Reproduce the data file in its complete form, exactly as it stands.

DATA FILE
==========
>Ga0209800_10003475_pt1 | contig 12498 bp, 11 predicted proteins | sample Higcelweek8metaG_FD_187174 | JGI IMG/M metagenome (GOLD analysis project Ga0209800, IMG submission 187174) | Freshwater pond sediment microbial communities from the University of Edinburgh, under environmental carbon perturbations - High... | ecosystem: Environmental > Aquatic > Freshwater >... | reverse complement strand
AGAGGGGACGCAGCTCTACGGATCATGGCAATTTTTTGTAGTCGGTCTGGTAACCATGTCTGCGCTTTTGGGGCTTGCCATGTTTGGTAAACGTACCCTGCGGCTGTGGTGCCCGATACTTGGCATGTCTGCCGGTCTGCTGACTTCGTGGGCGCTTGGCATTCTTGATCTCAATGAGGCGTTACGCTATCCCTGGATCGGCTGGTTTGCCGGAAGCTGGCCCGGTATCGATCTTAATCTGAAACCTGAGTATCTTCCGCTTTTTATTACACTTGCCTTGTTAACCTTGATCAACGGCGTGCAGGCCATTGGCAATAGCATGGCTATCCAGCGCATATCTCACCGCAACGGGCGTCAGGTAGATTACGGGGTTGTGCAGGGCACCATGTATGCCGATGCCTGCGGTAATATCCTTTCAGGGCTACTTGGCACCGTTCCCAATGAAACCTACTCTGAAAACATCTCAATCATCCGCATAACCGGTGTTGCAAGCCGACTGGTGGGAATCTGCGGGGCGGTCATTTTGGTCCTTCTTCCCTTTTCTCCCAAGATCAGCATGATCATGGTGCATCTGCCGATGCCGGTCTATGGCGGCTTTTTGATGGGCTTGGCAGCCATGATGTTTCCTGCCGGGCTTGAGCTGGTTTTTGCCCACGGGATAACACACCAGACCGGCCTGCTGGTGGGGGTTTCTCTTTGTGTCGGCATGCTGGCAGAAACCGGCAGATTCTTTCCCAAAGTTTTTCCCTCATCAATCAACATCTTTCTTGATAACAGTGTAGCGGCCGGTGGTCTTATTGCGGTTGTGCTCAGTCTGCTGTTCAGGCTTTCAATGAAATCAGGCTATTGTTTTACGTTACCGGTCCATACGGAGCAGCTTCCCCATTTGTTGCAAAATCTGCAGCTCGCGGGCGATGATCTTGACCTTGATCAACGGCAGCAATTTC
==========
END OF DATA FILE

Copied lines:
>Ga0209800_10003475_pt1 | contig 12498 bp, 11 predicted proteins | sample Higcelweek8metaG_FD_187174 | JGI IMG/M metagenome (GOLD analysis project Ga0209800, IMG submission 187174) | Freshwater pond sediment microbial communities from the University of Edinburgh, under environmental carbon perturbations - High... | ecosystem: Environmental > Aquatic > Freshwater >... | reverse complement strand
AGAGGGGACGCAGCTCTACGGATCATGGCAATTTTTTGTAGTCGGTCTGGTAACCATGTCTGCGCTTTTGGGGCTTGCCATGTTTGGTAAACGTACCCTGCGGCTGTGGTGCCCGATACTTGGCATGTCTGCCGGTCTGCTGACTTCGTGGGCGCTTGGCATTCTTGATCTCAATGAGGCGTTACGCTATCCCTGGATCGGCTGGTTTGCCGGAAGCTGGCCCGGTATCGATCTTAATCTGAAACCTGAGTATCTTCCGCTTTTTATTACACTTGCCTTGTTAACCTTGATCAACGGCGTGCAGGCCATTGGCAATAGCATGGCTATCCAGCGCATATCTCACCGCAACGGGCGTCAGGTAGATTACGGGGTTGTGCAGGGCACCATGTATGCCGATGCCTGCGGTAATATCCTTTCAGGGCTACTTGGCACCGTTCCCAATGAAACCTACTCTGAAAACATCTCAATCATCCGCATAACCGGTGTTGCAAGCCGACTGGTGGGAATCTGCGGGGCGGTCATTTTGGTCCTTCTTCCCTTTTCTCCCAAGATCAGCATGATCATGGTGCATCTGCCGATGCCGGTCTATGGCGGCTTTTTGATGGGCTTGGCAGCCATGATGTTTCCTGCCGGGCTTGAGCTGGTTTTTGCCCACGGGATAACACACCAGACCGGCCTGCTGGTGGGGGTTTCTCTTTGTGTCGGCATGCTGGCAGAAACCGGCAGATTCTTTCCCAAAGTTTTTCCCTCATCAATCAACATCTTTCTTGATAACAGTGTAGCGGCCGGTGGTCTTATTGCGGTTGTGCTCAGTCTGCTGTTCAGGCTTTCAATGAAATCAGGCTATTGTTTTACGTTACCGGTCCATACGGAGCAGCTTCCCCATTTGTTGCAAAATCTGCAGCTCGCGGGCGATGATCTTGACCTTGATCAACGGCAGCAATTTC